International public institutions like CGIAR, backed by NGOs such as the AATF, help Kenyan plant breeders to breed abiotic stress- and drought-resistant crops. For example, maize is a major food crop in the country. It accounts for 40 percent of the crop area and a majority of the staples grown. However, maize yields are low. To overcome this problem, KALRO collaborated with CIMMYT to develop, test and then convince Kenyan farmers to farm a drought-tolerant maize variety.(29)See Simtowe, F., D. Makumbi, M. Worku, H. Mawia and D.B. Rahut (2021). Scalability of Adaptation strategies to drought stress: the case of drought tolerant maize varieties in Kenya. International Journal of Agricultural Sustainability, 19(1), 91–105. DOI:

However, Kenyan AgTech innovators do not rely on IP protection to the same extent as those in the United States and Brazil.

Figure 3.5 shows that Kenyan innovators have only applied for a few patents and utility models over the last few years. This is partly owing to CGIAR’s reluctance to allow innovators to file for patent protection on innovation it has co-developed. However, this stance is slowly changing. Separately, the Kenyan innovators’ reliance on plant varieties equivalent protection has been relatively consistent since Kenya signed the UPOV Convention back in 2000.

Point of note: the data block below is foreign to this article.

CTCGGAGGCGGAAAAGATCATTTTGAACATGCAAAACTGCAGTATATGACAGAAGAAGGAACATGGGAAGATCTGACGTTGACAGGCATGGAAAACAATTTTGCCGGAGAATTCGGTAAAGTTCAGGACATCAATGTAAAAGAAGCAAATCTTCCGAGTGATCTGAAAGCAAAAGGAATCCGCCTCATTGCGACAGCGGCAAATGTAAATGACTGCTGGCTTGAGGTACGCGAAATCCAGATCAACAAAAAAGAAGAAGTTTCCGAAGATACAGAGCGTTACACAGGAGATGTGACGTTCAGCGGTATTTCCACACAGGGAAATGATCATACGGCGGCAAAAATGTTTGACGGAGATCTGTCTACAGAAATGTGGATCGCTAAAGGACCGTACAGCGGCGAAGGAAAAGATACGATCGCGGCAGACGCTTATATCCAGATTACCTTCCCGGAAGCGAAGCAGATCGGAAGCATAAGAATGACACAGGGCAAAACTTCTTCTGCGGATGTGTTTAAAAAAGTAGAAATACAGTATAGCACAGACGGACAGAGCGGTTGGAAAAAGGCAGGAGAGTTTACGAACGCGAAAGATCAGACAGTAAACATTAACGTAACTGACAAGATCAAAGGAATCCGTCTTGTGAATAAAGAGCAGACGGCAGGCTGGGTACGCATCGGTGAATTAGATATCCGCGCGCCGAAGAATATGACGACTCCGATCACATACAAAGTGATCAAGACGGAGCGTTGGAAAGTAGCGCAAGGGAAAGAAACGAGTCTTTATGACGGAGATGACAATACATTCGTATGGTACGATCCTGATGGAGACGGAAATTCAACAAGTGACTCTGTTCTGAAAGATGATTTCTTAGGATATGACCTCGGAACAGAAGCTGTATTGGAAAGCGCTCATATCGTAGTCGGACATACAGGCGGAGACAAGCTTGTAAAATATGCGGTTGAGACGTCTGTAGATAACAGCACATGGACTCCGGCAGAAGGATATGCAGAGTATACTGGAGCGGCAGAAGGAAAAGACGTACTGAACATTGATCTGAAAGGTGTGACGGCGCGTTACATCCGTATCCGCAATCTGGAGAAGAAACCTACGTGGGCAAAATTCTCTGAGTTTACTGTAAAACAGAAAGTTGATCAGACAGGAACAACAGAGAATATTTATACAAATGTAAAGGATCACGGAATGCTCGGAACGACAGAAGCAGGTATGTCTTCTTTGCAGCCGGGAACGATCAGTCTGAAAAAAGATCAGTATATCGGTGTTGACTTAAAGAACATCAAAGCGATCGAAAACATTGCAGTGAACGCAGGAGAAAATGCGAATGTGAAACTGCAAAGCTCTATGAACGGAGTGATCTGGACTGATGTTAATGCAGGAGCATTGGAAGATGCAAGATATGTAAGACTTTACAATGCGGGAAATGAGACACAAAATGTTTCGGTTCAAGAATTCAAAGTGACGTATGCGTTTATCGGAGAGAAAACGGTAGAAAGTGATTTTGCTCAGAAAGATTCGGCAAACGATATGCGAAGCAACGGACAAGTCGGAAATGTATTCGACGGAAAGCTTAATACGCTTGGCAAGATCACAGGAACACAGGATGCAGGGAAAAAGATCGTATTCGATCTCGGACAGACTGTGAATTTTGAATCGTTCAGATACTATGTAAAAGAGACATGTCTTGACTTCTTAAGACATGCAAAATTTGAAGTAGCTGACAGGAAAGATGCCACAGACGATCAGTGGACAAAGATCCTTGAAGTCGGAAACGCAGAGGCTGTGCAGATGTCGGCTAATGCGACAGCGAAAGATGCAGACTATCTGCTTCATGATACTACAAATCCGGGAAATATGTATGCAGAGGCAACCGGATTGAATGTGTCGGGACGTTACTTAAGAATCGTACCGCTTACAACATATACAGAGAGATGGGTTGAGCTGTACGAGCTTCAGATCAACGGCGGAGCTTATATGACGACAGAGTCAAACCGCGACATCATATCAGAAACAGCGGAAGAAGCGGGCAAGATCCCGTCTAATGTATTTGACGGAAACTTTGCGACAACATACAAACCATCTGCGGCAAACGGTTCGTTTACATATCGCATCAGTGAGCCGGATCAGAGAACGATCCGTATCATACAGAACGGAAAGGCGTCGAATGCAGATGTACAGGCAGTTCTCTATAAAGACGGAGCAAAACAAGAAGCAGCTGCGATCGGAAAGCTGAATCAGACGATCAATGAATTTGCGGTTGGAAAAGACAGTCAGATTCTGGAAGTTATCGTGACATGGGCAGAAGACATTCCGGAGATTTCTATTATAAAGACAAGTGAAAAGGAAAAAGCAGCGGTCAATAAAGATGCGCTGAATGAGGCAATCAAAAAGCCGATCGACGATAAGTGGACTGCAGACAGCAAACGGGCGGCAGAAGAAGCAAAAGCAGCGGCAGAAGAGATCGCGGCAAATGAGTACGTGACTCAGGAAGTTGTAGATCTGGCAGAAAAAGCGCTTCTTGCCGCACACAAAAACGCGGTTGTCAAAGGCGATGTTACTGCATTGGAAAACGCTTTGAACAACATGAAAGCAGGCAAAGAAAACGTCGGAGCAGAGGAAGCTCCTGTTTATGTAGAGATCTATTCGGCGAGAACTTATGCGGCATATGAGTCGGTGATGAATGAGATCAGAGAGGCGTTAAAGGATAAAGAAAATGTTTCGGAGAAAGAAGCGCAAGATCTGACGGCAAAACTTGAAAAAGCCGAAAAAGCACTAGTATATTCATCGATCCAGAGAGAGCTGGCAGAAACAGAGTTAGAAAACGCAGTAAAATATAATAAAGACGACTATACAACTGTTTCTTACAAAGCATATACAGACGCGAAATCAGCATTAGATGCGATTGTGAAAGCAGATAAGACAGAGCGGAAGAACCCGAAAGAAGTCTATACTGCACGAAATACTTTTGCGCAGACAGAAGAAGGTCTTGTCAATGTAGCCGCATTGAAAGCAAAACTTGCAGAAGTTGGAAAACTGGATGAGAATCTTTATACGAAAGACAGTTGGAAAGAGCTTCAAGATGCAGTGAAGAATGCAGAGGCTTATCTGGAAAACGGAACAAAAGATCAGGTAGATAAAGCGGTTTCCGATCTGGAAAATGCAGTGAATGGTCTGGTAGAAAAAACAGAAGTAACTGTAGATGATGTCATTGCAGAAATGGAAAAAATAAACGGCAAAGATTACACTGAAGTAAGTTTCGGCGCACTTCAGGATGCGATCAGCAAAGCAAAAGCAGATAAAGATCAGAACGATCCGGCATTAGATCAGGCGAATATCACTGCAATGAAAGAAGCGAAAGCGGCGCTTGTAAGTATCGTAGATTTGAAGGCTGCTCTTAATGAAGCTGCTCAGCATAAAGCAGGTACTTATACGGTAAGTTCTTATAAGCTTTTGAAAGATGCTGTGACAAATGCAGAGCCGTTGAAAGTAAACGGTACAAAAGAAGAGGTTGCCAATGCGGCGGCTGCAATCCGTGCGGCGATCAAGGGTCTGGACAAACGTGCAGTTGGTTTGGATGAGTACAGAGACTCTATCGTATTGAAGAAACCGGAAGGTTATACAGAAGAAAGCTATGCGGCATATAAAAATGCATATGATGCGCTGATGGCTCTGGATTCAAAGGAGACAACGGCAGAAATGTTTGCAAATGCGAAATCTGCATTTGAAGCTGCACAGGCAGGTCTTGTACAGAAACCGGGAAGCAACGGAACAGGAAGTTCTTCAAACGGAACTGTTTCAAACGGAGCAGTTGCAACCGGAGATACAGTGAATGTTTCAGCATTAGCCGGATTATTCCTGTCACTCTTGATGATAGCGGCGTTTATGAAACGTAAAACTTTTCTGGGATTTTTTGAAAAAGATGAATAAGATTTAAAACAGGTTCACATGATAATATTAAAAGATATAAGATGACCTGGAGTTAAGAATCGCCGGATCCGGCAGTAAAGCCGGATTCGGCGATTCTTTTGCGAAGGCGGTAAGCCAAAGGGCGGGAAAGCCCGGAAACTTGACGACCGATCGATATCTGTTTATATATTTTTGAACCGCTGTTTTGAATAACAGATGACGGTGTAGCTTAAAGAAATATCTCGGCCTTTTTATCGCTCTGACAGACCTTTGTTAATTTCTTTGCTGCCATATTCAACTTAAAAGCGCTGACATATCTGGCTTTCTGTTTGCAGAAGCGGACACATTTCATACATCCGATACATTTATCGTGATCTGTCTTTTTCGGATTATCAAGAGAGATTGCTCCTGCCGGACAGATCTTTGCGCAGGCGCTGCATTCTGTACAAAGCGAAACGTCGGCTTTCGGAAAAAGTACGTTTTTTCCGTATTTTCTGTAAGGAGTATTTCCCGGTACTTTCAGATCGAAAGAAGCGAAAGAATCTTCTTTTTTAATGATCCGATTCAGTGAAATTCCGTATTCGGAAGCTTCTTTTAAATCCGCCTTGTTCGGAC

Sowing the seeds: how public support propels AgTech development

The market failure argument based on the public goods characteristics of agricultural innovation explains why the public sector is still the largest contributor to agricultural R&D worldwide.

Governments that invest heavily in agriculture see stronger economic growth, declining poverty rates and better nutritional status.(30)Ousmane, B. and T. Makombe (2015) . Agriculture, growth, and development in Africa: Theory and practice. In Monga, C. and J.Y. Lin (eds), The Oxford Handbook of Africa and Economics: Policies and Practices – Part II, Microeconomic and Sectoral Issues. Oxford University Press, Vol. 2, 307–324. Available at: A study conducted by the USDA found that between 1900 and 2011, every dollar spent on public agricultural R&D generated USD 20 for the United States economy.(31)Baldos, U.L.C., F.G. Viens, T.W. Hertel and K.O. Fuglie (2019). R&D spending, knowledge capital, and agricultural productivity growth: A Bayesian approach. American Journal of Agricultural Economics, 101(1), 291–310. DOI: